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K-State Agronomy eUpdates

Department of Agronomy

Kansas State University

2004 Throckmorton PSC

Manhatan, KS 66506

785-532-6101

agronomy@ksu.edu

Extension Agronomy

Weather outlook for summer row crops

Summer row crops progress is proceeding at different rates based on the planting date and early-season growing environment (temperature, moisture) this spring. Corn is getting close to flowering in many areas and is already past the flowering stage in some areas, primarily in the southeast part of the state.

Weather-wise, warm temperatures are expected to return next week. The NOAA Climate Prediction Center’s 7-10 day outlook calls for an increased chance of above-normal temperatures statewide, while precipitation is expected to be near normal in the west and above normal in the east.

Figure 1. 7-10 temperature outlook (upper panel); 7-10 day precipitation outlook (lower panel). Source: NOAA Climate Prediction Center.

 

At this time of the year, normal highs are around 90 degrees F, with normal lows in the mid-60s. For Manhattan, the highs are expected to be near 90 degrees F, with the lows in the mid-60s. By Monday, highs in the Garden City area are expected to be in the mid 90’s. Rain is favored in the eastern parts of the state through the weekend, with the quantitative precipitation outlook calling for as much as 2.50 inches in parts of east central and southeast Kansas.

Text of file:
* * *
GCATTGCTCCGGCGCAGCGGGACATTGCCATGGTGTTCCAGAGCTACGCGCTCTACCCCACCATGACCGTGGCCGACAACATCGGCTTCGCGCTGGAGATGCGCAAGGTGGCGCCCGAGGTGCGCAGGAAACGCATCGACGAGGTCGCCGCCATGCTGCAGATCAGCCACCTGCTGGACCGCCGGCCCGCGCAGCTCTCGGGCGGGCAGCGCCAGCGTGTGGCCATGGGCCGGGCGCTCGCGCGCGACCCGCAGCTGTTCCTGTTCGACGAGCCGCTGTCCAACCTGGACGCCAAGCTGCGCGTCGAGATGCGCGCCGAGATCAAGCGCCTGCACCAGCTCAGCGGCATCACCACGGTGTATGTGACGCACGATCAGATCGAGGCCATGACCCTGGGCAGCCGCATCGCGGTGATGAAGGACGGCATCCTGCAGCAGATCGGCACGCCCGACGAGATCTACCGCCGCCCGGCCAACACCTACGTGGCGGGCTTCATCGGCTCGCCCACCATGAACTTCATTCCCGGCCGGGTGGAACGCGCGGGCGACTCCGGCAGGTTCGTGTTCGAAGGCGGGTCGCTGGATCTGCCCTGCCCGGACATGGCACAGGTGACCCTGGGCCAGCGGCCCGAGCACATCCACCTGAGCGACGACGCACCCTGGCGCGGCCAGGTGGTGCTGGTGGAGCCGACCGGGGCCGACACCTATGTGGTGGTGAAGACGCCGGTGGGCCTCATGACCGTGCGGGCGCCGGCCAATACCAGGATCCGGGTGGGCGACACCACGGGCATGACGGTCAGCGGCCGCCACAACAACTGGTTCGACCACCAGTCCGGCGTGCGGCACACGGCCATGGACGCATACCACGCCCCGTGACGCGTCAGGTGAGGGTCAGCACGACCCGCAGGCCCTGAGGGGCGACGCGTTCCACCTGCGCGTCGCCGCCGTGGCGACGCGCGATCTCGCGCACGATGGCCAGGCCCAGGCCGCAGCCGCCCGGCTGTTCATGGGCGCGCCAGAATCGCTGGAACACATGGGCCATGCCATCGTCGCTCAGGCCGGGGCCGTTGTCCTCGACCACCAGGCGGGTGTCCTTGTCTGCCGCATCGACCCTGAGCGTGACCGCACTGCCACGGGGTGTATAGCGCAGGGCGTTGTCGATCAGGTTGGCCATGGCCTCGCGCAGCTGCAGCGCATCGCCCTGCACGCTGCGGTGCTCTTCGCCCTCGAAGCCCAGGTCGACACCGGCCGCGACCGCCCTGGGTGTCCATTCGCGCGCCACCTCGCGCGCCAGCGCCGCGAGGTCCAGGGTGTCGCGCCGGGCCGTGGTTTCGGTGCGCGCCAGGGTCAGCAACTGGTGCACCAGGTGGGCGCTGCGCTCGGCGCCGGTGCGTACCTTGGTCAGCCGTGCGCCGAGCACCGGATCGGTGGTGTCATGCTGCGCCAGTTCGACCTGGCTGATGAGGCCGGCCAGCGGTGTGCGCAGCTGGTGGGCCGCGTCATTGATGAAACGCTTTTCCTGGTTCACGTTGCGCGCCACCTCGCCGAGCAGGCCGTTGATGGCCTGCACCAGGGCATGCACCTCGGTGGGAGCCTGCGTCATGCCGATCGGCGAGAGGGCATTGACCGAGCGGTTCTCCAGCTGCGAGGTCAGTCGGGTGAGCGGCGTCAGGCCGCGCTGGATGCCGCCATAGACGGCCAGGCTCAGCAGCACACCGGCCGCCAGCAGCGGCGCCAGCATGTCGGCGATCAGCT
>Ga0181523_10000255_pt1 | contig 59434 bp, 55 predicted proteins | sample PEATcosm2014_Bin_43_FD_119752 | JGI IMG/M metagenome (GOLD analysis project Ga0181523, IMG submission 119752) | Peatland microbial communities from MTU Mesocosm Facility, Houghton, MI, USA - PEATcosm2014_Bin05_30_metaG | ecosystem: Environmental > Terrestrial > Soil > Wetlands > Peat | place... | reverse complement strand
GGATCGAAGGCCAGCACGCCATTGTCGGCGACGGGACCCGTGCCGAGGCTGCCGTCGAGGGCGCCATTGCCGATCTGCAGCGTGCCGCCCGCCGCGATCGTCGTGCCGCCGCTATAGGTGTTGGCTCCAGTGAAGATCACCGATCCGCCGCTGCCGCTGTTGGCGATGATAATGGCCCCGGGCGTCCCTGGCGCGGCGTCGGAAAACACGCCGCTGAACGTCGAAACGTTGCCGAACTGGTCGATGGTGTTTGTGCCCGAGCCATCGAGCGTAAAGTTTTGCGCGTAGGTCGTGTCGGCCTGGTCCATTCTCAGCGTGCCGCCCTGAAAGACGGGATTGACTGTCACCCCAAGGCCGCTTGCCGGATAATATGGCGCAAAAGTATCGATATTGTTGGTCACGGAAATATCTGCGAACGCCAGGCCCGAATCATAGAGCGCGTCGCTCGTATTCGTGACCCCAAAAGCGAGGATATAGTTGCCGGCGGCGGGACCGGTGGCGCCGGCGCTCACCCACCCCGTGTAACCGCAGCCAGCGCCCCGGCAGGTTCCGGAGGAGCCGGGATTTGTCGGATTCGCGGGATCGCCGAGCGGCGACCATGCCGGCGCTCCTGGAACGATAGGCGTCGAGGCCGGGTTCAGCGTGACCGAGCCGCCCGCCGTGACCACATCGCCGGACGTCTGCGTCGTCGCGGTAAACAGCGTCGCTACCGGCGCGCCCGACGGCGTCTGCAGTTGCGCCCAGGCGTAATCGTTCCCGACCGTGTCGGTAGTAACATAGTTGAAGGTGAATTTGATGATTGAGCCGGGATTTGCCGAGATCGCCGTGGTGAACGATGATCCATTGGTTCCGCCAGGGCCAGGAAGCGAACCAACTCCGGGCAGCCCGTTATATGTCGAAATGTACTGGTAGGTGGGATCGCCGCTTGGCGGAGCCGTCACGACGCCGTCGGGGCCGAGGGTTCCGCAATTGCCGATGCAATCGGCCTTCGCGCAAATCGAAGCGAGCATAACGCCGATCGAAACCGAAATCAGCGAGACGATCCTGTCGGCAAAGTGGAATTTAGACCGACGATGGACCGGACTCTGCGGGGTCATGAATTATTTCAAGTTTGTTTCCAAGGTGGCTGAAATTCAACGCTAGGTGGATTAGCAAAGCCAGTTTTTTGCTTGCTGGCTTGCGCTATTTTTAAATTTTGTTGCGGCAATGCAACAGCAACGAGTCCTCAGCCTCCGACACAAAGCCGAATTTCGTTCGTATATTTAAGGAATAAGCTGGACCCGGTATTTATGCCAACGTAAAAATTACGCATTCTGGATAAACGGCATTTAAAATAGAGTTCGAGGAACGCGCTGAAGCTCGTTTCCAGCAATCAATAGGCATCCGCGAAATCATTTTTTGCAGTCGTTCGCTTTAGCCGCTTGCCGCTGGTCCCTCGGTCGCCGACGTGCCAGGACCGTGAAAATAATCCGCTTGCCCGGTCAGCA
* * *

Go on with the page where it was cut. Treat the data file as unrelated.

Figure 2. Quantitative Precipitation Forecast. Source: NOAA.

 

For corn, nutrient (K > N > P) and water (0.30 inch per day) demands for the crop are close to maximum when approaching to the VT (tassel) stage. Heat and drought in the coming days and week will affect the potential number of kernels.

 

Soybeans and sorghum are still progressing, but early-season conditions have generally led to very slow growth. These crops will catch up as soon as the heat returns in the coming weeks. Maximum water and nutrient demand will occur later in the growing season for these crops.

 

For the coming week, precipitation and temperatures will critically impact potential corn yield projected for this growing season.

 

 

Mary Knapp, Weather Data Library
mknapp@ksu.edu

Ignacio Ciampitti, Cropping Systems and Crop Production Specialist
ciampitti@ksu.edu